A calorie is a unit of energy that measures how much energy a food provides to the body. The number of calories that's listed on the food label indicates how many calories are in one serving.
Percent Daily Values
Percent daily value is most useful for seeing whether a food is high or low in nutrients:
- A food with 5% or less of a nutrient is low in that nutrient.
- A food with 10%–19% of a nutrient is a good source of that nutrient.
- A food with 20% or more of a nutrient is high in that nutrient.
The information on food labels is based on an average diet of 2,000 calories per day. But the actual number of calories and nutrients that kids need will vary according to their age, weight, gender, and level of physical activity. (For more guidance, check out the USDA's MyPlate.)
This number indicates how much fat is in a single serving of food. Although too much fat can lead to health problems, our bodies do need some fat every day.
Fats are an important source of energy — they contain twice as much energy per gram as carbohydrates or protein. Fats provide insulation and cushioning for the skin, bones, and internal organs. Fat also carries and helps store certain vitamins (A, D, E, and K).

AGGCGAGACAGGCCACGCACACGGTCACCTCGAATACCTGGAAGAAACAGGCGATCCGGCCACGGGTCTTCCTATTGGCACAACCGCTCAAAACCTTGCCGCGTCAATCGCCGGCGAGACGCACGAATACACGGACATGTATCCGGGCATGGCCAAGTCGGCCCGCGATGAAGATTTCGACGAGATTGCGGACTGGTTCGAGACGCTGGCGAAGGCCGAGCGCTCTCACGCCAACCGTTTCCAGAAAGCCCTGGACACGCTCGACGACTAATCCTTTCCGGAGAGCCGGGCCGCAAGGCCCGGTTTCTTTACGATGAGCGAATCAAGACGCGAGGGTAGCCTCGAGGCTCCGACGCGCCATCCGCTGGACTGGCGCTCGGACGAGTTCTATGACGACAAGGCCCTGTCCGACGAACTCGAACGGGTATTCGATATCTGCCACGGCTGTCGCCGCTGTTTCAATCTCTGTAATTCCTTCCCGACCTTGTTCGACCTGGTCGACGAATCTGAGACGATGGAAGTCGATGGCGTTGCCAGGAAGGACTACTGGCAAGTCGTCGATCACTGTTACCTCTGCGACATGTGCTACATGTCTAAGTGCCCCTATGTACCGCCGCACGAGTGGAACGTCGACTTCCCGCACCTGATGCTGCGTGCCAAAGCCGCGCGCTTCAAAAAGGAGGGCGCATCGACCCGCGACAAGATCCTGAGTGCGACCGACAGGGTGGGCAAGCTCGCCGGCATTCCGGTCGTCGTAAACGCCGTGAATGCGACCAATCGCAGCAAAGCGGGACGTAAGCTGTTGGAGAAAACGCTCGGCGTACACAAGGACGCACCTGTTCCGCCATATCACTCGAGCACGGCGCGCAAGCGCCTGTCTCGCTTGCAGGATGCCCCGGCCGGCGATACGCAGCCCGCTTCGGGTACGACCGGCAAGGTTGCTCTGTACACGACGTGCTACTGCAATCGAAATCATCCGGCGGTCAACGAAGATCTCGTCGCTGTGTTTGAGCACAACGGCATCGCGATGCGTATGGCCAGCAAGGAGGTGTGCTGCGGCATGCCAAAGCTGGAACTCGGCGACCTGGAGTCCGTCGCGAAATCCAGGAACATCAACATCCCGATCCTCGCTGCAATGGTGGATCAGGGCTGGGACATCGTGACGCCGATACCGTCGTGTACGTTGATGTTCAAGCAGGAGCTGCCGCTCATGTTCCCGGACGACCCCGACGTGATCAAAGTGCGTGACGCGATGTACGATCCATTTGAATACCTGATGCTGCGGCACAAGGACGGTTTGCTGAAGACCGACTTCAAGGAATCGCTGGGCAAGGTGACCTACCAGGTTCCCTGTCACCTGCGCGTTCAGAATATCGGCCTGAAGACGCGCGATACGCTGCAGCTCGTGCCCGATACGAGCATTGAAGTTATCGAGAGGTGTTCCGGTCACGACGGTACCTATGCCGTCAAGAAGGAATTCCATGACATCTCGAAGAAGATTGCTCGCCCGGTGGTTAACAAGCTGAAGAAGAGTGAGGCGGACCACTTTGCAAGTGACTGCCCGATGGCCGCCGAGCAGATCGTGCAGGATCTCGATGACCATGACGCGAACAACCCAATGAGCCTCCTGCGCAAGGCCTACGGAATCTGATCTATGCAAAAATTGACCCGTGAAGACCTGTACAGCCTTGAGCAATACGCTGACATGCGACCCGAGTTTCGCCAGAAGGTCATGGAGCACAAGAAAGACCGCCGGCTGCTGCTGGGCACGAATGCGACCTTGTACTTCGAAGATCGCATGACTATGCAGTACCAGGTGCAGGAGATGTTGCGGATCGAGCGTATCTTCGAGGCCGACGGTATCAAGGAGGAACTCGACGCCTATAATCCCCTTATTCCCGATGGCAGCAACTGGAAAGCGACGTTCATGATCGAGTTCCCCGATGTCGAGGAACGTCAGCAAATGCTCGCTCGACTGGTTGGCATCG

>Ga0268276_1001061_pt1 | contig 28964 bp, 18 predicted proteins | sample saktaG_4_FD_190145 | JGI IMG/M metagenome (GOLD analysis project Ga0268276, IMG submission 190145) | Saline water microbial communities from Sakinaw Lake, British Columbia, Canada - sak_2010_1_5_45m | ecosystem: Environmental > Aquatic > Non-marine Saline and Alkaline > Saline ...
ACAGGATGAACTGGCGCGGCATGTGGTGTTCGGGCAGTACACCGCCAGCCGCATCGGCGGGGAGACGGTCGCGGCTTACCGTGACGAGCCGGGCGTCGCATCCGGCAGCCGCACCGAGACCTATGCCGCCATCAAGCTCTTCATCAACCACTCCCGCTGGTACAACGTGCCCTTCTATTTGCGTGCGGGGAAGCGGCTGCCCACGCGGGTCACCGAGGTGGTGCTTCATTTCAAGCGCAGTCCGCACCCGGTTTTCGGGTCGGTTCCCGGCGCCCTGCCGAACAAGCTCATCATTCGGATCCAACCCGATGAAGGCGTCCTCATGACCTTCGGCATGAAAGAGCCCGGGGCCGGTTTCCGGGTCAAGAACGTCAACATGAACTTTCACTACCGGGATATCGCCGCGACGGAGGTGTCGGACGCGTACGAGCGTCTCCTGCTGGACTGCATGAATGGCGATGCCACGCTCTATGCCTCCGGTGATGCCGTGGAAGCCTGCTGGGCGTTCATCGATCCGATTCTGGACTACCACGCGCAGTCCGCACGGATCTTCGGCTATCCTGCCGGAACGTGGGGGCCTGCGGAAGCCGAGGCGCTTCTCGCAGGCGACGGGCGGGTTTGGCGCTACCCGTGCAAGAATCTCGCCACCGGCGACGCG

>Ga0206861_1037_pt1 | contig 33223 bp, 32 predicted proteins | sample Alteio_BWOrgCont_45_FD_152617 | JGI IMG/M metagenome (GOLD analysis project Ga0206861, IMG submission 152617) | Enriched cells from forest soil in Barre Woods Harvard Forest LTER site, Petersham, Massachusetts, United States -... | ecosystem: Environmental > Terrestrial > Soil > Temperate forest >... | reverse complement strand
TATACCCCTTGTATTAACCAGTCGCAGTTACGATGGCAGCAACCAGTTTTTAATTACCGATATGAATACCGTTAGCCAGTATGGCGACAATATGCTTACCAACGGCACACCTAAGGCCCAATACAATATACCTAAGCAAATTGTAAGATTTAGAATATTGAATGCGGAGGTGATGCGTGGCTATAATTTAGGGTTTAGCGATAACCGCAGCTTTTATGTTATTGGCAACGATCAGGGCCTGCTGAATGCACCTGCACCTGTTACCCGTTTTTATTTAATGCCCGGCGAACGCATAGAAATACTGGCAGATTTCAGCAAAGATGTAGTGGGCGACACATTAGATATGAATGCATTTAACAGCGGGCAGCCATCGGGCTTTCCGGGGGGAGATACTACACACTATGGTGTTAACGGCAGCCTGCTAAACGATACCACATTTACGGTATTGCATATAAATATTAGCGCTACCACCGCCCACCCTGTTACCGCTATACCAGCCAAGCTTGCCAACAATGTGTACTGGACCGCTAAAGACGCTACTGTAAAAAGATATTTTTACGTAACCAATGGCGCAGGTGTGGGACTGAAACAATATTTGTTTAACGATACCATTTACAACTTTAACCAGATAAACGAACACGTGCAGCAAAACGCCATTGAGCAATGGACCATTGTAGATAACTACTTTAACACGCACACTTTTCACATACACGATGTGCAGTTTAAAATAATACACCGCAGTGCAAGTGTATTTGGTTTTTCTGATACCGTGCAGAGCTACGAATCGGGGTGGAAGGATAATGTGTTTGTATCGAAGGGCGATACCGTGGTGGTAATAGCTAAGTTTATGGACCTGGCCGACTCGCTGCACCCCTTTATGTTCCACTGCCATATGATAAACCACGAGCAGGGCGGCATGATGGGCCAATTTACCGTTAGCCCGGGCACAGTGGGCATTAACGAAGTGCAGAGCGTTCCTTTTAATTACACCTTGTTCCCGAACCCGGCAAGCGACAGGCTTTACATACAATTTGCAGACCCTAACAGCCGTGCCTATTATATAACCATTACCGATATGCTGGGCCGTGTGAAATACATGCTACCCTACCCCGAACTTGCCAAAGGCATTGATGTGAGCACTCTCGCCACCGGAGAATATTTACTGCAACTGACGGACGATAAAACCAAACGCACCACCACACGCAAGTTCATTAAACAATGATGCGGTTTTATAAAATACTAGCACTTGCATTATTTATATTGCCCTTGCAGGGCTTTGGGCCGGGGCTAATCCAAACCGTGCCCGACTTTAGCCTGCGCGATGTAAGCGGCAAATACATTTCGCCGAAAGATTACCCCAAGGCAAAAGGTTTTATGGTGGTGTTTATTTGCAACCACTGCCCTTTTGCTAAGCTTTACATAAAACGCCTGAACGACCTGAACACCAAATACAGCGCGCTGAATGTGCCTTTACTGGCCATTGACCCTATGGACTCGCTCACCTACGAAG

Saturated Fat and Trans Fat
Saturated fats and trans fat are often called "bad fats" because they raise cholesterol and increase a person's risk for developing heart disease.
Saturated fats should account for less than 10% of the calories that kids eat each day. Trans fat should be as low as possible (less than 1% of total calories).
Unsaturated fats may also be listed under total fat. Unsaturated fats are often called "good fats" because they don't raise cholesterol levels as saturated fats do. Most fats should come from sources of unsaturated fats.
Cholesterol is important in building healthy cells, and making vitamin D and some hormones. It can become a problem if the amount in the blood is too high, increasing a person's chances of having a heart attack or stroke later in life.
Sodium is part of salt. Sodium is needed for fluid balance, but too much can contribute to high blood pressure. Almost all foods have small amounts of sodium, but many processed foods are high in sodium.
Carbohydrates are an important source of energy. The food label gives total carbohydrates along with fiber, total sugars, and added sugars.
Dietary fiber itself has no calories and is a necessary part of a healthy diet. Fiber can help you feel full and promotes bowel regularity. High-fiber diets can help lower cholesterol levels and may help reduce the risk of colon cancer.